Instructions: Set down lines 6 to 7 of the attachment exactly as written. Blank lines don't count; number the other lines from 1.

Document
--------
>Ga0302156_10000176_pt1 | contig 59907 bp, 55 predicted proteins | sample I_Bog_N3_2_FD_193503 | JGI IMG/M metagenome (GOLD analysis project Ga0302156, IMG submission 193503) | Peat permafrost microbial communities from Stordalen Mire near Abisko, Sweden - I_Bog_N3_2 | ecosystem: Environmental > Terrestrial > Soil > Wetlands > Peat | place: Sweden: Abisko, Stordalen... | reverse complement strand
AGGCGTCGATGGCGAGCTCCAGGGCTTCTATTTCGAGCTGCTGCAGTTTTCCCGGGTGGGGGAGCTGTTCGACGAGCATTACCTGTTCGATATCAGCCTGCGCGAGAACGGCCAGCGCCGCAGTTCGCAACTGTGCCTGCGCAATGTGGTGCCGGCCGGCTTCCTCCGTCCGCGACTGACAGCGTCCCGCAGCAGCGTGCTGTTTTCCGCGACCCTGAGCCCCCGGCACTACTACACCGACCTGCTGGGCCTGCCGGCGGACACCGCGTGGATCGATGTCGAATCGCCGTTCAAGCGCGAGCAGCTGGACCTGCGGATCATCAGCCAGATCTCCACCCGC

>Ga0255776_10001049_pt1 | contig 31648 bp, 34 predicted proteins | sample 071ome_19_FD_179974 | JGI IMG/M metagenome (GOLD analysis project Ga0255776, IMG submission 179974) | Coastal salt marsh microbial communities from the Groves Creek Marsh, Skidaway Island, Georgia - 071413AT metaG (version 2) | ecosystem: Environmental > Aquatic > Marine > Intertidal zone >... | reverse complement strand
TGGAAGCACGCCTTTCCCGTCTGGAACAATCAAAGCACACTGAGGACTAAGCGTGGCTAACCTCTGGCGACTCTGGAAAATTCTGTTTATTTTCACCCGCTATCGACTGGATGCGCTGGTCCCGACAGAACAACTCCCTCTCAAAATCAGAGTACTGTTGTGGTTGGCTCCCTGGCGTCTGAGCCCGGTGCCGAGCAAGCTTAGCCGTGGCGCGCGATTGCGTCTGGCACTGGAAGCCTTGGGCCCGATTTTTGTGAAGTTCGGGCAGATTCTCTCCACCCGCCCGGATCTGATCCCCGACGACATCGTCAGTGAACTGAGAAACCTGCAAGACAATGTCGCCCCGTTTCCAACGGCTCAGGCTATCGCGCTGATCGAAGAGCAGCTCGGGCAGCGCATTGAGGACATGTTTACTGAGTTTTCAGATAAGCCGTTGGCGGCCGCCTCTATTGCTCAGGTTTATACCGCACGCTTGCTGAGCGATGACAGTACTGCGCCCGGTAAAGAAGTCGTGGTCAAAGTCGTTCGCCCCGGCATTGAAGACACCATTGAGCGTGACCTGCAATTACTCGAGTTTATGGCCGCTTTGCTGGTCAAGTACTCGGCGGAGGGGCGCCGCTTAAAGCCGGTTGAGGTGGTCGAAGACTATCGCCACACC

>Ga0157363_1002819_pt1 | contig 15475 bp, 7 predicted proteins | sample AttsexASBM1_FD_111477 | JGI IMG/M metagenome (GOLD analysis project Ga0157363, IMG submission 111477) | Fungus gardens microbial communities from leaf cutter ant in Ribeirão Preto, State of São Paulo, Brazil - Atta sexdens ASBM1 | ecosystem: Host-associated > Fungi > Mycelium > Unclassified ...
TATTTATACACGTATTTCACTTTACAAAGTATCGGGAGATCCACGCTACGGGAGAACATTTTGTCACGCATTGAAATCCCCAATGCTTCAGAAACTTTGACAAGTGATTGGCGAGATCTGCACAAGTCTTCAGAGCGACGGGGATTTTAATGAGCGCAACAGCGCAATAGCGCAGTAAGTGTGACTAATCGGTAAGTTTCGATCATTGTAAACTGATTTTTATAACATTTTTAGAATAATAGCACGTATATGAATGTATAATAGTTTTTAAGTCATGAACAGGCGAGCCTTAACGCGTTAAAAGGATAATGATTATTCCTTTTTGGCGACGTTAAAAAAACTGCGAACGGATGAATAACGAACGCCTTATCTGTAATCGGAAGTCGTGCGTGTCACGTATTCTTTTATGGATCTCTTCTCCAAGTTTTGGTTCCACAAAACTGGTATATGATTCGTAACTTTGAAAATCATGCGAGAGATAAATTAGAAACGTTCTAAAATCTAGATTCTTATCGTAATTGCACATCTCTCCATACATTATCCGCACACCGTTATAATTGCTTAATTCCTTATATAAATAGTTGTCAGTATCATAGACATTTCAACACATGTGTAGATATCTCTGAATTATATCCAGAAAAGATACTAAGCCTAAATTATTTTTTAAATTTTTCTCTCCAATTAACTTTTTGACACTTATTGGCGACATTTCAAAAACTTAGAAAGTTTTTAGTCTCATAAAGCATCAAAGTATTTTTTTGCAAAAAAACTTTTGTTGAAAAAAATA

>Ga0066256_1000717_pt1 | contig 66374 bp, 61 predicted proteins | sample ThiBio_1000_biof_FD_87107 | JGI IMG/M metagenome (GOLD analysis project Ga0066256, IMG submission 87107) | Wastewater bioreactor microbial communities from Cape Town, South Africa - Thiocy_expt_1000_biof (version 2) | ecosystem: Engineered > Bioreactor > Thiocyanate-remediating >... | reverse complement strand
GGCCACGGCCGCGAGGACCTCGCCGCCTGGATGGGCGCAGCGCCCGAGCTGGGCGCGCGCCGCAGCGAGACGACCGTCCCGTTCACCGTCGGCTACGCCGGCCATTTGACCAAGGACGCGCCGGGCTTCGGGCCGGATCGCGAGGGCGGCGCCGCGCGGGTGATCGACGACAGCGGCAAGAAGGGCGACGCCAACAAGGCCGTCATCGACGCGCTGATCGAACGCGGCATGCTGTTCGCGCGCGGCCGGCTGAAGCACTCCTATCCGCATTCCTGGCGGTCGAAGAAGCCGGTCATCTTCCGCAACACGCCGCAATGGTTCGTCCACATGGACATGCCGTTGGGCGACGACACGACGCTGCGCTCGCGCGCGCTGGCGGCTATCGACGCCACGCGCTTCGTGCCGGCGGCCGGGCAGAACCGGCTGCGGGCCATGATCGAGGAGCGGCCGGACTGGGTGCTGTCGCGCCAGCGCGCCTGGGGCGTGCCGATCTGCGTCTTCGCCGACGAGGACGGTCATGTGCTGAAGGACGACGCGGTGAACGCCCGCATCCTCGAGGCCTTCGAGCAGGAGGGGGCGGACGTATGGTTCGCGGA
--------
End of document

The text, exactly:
TATTTATACACGTATTTCACTTTACAAAGTATCGGGAGATCCACGCTACGGGAGAACATTTTGTCACGCATTGAAATCCCCAATGCTTCAGAAACTTTGACAAGTGATTGGCGAGATCTGCACAAGTCTTCAGAGCGACGGGGATTTTAATGAGCGCAACAGCGCAATAGCGCAGTAAGTGTGACTAATCGGTAAGTTTCGATCATTGTAAACTGATTTTTATAACATTTTTAGAATAATAGCACGTATATGAATGTATAATAGTTTTTAAGTCATGAACAGGCGAGCCTTAACGCGTTAAAAGGATAATGATTATTCCTTTTTGGCGACGTTAAAAAAACTGCGAACGGATGAATAACGAACGCCTTATCTGTAATCGGAAGTCGTGCGTGTCACGTATTCTTTTATGGATCTCTTCTCCAAGTTTTGGTTCCACAAAACTGGTATATGATTCGTAACTTTGAAAATCATGCGAGAGATAAATTAGAAACGTTCTAAAATCTAGATTCTTATCGTAATTGCACATCTCTCCATACATTATCCGCACACCGTTATAATTGCTTAATTCCTTATATAAATAGTTGTCAGTATCATAGACATTTCAACACATGTGTAGATATCTCTGAATTATATCCAGAAAAGATACTAAGCCTAAATTATTTTTTAAATTTTTCTCTCCAATTAACTTTTTGACACTTATTGGCGACATTTCAAAAACTTAGAAAGTTTTTAGTCTCATAAAGCATCAAAGTATTTTTTTGCAAAAAAACTTTTGTTGAAAAAAATA

>Ga0066256_1000717_pt1 | contig 66374 bp, 61 predicted proteins | sample ThiBio_1000_biof_FD_87107 | JGI IMG/M metagenome (GOLD analysis project Ga0066256, IMG submission 87107) | Wastewater bioreactor microbial communities from Cape Town, South Africa - Thiocy_expt_1000_biof (version 2) | ecosystem: Engineered > Bioreactor > Thiocyanate-remediating >... | reverse complement strand